The wife followed out all these directions with care. As soon as the full moon appeared, she carried the spinning-wheel to the side of the mill-pond, and there sat down and span industriously until she had used up all the flax and had filled the spindle. She had but just placed the wheel near the water, when its depths were stirred even more violently than before, and then an enormous wave rolled rapidly towards the shore and carried away the wheel. In the same moment a column of water rose into the air, and with it the head and the whole body of her husband. He quickly leaped on to the bank, seized his wife by the hand and fled. But they had gone but a little distance, when, with a tremendous roar, the whole mill-pond rose, and with a gigantic force sent its waters rushing over the surrounding country. The fugitives saw themselves face to face with death; in her terror the wife called upon the old woman for help, and she and her husband were instantly changed, she into a toad and he into a frog. The flood as it reached them, could not now kill them, but it tore them away from one another and carried them far in opposite directions.

When the waters had subsided and they again found themselves on dry land, they were changed back again into their human form. But neither knew what had become of the other; they were both among strangers who knew nothing of their native land. High mountains and deep valleys lay between them. In order to support themselves, they were both obliged to tend sheep, and for many long years they led their flocks over the plains and through the forests, full of sorrow and longing.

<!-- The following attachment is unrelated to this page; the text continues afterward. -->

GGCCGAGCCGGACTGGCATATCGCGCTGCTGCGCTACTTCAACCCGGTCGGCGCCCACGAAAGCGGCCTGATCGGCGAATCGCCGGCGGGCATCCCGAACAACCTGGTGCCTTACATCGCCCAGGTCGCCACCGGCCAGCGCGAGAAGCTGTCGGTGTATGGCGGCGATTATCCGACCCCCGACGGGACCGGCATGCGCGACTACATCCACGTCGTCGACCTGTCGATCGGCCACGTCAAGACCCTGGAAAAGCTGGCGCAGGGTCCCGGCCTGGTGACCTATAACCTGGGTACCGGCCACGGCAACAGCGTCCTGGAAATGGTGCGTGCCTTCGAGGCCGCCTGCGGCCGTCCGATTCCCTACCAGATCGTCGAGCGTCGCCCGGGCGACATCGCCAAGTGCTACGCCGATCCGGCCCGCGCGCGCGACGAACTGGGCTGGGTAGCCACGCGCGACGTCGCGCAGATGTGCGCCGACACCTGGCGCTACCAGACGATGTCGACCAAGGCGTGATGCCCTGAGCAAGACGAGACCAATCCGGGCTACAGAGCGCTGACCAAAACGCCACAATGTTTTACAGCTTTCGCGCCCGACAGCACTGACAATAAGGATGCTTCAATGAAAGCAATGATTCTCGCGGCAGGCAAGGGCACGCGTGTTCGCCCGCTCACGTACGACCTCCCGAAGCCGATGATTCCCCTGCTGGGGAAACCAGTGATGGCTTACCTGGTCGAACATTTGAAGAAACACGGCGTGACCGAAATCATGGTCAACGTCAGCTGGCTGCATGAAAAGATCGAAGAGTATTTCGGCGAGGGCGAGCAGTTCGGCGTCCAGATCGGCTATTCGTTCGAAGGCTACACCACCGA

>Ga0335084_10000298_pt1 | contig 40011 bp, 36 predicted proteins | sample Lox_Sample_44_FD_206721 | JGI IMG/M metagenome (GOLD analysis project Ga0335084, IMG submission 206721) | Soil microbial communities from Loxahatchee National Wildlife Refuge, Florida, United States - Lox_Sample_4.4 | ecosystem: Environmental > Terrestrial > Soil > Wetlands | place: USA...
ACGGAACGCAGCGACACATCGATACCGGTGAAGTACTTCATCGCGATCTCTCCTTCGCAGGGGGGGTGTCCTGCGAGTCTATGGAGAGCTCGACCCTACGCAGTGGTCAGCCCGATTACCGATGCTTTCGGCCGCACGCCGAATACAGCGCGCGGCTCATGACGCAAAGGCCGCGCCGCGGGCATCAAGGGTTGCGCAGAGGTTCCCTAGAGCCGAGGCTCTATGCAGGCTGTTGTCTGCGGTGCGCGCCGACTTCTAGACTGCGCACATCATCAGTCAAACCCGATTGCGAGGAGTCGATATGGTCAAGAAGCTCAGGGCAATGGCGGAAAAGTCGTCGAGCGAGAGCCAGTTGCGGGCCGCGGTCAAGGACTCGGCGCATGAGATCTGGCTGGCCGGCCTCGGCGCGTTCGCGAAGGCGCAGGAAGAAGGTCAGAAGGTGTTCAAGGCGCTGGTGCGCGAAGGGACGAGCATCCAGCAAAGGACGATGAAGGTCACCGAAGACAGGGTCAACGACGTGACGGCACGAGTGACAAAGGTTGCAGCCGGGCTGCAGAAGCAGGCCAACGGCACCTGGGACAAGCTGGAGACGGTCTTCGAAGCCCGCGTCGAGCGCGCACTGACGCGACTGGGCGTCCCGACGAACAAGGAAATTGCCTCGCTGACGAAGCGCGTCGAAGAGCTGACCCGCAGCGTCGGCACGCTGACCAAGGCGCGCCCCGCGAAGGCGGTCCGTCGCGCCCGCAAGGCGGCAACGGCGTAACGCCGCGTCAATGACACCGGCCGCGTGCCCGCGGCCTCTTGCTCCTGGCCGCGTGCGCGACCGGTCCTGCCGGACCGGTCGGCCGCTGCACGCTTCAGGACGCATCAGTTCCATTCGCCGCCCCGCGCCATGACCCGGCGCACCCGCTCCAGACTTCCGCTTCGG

Once more the spring had broken forth over the earth, when, as fate would have it, they met one another one day while out with their flocks. The husband saw a flock of sheep on a distant hill-side and drove his own towards them, and in a valley on the way he came upon his wife. They did not recognise each other, but both of them were glad to think that they would no longer be so lonely as heretofore. From this time forth they tended their flocks side by side; they did not speak much, but they felt comforted.

One evening, when the full moon was shining in the heavens above them, and the sheep were already lying down for the night, the shepherd drew his flute out of his pocket and played on it a beautiful but melancholy air. When he had finished, he saw that the shepherdess was weeping bitterly. "Why do you weep?" he asked. "Alas, she answered, "even as now the full moon was shining, when I played that tune for the last time upon the flute, and saw my beloved one′s head rise above the waters." He looked at her, and it seemed to him as if a veil fell from before his eyes, and he recognised his dearest wife. And she looked up and saw the moonlight shining on her husband′s face, and she also knew him again.

They kissed and embraced one another, and there is no need to ask if they were happy.